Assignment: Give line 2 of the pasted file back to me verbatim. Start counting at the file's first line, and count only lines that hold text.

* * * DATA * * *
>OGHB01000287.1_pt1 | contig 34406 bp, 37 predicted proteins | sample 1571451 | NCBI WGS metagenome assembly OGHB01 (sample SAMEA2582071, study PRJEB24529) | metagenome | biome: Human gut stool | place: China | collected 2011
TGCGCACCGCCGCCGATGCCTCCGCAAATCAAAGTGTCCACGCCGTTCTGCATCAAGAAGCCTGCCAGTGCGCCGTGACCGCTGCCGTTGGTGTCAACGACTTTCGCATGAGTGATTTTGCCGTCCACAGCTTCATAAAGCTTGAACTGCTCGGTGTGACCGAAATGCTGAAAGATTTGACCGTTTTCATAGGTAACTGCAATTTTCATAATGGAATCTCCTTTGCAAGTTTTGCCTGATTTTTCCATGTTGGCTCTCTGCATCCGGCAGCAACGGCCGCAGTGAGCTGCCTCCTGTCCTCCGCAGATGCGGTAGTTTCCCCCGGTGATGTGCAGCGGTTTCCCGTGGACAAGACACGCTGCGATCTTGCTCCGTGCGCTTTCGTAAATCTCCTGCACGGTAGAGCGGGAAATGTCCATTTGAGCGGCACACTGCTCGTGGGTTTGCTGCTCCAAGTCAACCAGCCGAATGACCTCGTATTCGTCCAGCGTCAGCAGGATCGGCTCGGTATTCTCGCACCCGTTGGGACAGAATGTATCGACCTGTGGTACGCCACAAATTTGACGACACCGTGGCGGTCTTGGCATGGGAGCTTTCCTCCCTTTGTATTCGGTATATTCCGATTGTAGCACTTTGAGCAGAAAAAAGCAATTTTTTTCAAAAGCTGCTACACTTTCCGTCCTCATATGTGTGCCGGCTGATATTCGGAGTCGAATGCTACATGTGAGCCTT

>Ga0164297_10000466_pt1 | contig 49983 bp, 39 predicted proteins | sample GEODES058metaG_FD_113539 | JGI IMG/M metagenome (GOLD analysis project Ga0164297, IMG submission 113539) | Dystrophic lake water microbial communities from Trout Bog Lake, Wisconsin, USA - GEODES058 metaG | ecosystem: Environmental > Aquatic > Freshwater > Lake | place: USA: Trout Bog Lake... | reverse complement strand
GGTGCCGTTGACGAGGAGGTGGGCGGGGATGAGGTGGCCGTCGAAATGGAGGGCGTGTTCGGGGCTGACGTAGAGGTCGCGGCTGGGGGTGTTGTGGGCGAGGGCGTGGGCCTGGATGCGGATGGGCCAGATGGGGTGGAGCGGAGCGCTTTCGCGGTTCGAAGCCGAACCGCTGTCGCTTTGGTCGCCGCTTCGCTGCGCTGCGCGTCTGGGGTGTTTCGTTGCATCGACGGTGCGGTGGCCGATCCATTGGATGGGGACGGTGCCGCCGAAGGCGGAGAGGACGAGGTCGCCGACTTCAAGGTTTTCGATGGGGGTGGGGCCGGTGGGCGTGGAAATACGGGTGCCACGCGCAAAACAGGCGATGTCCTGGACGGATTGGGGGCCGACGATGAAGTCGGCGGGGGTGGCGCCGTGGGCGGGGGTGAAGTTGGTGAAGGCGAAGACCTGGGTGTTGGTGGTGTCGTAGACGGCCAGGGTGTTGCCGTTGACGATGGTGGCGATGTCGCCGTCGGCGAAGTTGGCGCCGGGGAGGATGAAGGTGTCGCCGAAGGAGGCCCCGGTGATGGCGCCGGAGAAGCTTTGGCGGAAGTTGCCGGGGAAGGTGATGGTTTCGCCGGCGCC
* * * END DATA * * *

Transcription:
TGCGCACCGCCGCCGATGCCTCCGCAAATCAAAGTGTCCACGCCGTTCTGCATCAAGAAGCCTGCCAGTGCGCCGTGACCGCTGCCGTTGGTGTCAACGACTTTCGCATGAGTGATTTTGCCGTCCACAGCTTCATAAAGCTTGAACTGCTCGGTGTGACCGAAATGCTGAAAGATTTGACCGTTTTCATAGGTAACTGCAATTTTCATAATGGAATCTCCTTTGCAAGTTTTGCCTGATTTTTCCATGTTGGCTCTCTGCATCCGGCAGCAACGGCCGCAGTGAGCTGCCTCCTGTCCTCCGCAGATGCGGTAGTTTCCCCCGGTGATGTGCAGCGGTTTCCCGTGGACAAGACACGCTGCGATCTTGCTCCGTGCGCTTTCGTAAATCTCCTGCACGGTAGAGCGGGAAATGTCCATTTGAGCGGCACACTGCTCGTGGGTTTGCTGCTCCAAGTCAACCAGCCGAATGACCTCGTATTCGTCCAGCGTCAGCAGGATCGGCTCGGTATTCTCGCACCCGTTGGGACAGAATGTATCGACCTGTGGTACGCCACAAATTTGACGACACCGTGGCGGTCTTGGCATGGGAGCTTTCCTCCCTTTGTATTCGGTATATTCCGATTGTAGCACTTTGAGCAGAAAAAAGCAATTTTTTTCAAAAGCTGCTACACTTTCCGTCCTCATATGTGTGCCGGCTGATATTCGGAGTCGAATGCTACATGTGAGCCTT